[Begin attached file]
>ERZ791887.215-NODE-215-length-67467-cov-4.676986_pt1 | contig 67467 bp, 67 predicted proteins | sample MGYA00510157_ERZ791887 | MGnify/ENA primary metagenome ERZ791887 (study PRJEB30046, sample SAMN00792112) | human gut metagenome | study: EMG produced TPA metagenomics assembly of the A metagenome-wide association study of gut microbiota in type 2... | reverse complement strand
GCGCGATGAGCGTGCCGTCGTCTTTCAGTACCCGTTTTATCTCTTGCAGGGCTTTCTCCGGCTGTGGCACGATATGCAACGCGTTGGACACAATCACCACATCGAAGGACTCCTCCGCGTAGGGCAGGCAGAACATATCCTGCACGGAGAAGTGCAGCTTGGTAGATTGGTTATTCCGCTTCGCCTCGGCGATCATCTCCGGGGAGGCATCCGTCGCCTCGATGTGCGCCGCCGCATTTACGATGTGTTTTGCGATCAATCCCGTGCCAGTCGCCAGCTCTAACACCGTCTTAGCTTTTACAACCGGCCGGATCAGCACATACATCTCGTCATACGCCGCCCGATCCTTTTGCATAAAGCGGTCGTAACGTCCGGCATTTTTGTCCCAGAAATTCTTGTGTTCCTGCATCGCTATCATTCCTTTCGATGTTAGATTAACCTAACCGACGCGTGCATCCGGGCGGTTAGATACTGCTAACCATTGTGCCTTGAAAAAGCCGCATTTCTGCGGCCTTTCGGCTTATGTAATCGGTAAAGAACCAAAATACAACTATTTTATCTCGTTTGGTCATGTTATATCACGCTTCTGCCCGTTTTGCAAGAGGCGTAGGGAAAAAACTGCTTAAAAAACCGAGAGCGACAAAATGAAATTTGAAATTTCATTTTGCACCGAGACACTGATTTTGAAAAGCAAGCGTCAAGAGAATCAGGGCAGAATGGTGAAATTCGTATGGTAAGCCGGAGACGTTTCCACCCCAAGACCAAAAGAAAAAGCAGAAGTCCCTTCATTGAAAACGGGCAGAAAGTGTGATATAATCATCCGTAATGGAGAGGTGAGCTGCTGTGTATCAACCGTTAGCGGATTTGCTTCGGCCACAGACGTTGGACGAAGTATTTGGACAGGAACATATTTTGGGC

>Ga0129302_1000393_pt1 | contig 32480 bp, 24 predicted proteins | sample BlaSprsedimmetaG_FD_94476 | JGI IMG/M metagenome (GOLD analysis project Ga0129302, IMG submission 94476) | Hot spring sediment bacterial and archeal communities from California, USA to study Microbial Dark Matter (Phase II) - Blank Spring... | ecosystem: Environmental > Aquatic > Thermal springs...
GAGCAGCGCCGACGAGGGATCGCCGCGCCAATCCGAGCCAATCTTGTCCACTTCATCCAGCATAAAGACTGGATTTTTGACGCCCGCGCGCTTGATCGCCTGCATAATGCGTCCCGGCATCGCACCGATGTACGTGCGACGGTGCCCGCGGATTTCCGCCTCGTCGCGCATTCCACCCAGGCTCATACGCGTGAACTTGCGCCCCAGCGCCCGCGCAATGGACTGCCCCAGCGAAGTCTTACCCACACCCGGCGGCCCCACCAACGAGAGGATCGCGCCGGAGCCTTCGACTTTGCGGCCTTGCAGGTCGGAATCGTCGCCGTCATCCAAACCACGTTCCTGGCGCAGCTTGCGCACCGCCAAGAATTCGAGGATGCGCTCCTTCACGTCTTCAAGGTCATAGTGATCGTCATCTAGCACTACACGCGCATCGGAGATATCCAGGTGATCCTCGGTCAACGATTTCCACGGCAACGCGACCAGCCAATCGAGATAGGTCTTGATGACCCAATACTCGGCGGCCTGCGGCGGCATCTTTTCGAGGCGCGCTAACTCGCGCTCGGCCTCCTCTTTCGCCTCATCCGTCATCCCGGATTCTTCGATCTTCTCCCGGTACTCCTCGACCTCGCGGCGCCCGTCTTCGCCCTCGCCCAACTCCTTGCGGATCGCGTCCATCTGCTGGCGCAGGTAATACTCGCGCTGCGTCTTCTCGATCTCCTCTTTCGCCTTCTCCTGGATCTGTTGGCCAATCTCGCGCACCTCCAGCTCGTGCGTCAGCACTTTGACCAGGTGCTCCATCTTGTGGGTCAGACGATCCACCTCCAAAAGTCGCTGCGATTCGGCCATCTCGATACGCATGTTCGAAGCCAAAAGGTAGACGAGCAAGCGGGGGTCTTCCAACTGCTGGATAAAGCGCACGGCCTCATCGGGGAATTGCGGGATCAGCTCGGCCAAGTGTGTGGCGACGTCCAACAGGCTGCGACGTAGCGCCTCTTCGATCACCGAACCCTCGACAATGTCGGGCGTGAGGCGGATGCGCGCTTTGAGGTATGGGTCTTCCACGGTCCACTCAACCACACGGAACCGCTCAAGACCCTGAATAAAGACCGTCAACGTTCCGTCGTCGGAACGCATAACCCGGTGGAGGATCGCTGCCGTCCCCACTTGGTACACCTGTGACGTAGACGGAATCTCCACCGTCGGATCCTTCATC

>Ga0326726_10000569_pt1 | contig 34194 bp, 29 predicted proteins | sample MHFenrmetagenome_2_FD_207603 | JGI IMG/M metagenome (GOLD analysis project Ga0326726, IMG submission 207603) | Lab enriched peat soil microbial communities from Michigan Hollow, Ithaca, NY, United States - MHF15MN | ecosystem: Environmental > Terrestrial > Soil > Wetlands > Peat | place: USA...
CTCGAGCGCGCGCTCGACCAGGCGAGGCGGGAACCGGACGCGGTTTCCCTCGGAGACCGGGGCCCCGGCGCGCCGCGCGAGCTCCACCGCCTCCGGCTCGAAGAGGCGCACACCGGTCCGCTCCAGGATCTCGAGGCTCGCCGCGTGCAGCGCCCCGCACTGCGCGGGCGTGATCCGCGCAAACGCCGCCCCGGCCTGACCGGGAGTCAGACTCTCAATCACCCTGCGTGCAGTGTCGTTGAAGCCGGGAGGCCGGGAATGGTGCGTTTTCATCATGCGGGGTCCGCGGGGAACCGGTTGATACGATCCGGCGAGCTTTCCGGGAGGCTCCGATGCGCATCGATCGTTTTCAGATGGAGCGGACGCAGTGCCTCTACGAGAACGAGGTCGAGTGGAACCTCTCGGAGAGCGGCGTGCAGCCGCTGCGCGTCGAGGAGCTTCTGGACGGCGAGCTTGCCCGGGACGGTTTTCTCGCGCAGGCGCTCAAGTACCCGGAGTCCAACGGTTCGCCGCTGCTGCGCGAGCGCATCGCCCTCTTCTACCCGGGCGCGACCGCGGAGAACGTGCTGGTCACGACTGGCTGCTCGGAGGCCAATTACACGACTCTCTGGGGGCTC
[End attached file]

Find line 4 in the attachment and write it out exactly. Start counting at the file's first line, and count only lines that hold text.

GAGCAGCGCCGACGAGGGATCGCCGCGCCAATCCGAGCCAATCTTGTCCACTTCATCCAGCATAAAGACTGGATTTTTGACGCCCGCGCGCTTGATCGCCTGCATAATGCGTCCCGGCATCGCACCGATGTACGTGCGACGGTGCCCGCGGATTTCCGCCTCGTCGCGCATTCCACCCAGGCTCATACGCGTGAACTTGCGCCCCAGCGCCCGCGCAATGGACTGCCCCAGCGAAGTCTTACCCACACCCGGCGGCCCCACCAACGAGAGGATCGCGCCGGAGCCTTCGACTTTGCGGCCTTGCAGGTCGGAATCGTCGCCGTCATCCAAACCACGTTCCTGGCGCAGCTTGCGCACCGCCAAGAATTCGAGGATGCGCTCCTTCACGTCTTCAAGGTCATAGTGATCGTCATCTAGCACTACACGCGCATCGGAGATATCCAGGTGATCCTCGGTCAACGATTTCCACGGCAACGCGACCAGCCAATCGAGATAGGTCTTGATGACCCAATACTCGGCGGCCTGCGGCGGCATCTTTTCGAGGCGCGCTAACTCGCGCTCGGCCTCCTCTTTCGCCTCATCCGTCATCCCGGATTCTTCGATCTTCTCCCGGTACTCCTCGACCTCGCGGCGCCCGTCTTCGCCCTCGCCCAACTCCTTGCGGATCGCGTCCATCTGCTGGCGCAGGTAATACTCGCGCTGCGTCTTCTCGATCTCCTCTTTCGCCTTCTCCTGGATCTGTTGGCCAATCTCGCGCACCTCCAGCTCGTGCGTCAGCACTTTGACCAGGTGCTCCATCTTGTGGGTCAGACGATCCACCTCCAAAAGTCGCTGCGATTCGGCCATCTCGATACGCATGTTCGAAGCCAAAAGGTAGACGAGCAAGCGGGGGTCTTCCAACTGCTGGATAAAGCGCACGGCCTCATCGGGGAATTGCGGGATCAGCTCGGCCAAGTGTGTGGCGACGTCCAACAGGCTGCGACGTAGCGCCTCTTCGATCACCGAACCCTCGACAATGTCGGGCGTGAGGCGGATGCGCGCTTTGAGGTATGGGTCTTCCACGGTCCACTCAACCACACGGAACCGCTCAAGACCCTGAATAAAGACCGTCAACGTTCCGTCGTCGGAACGCATAACCCGGTGGAGGATCGCTGCCGTCCCCACTTGGTACACCTGTGACGTAGACGGAATCTCCACCGTCGGATCCTTCATC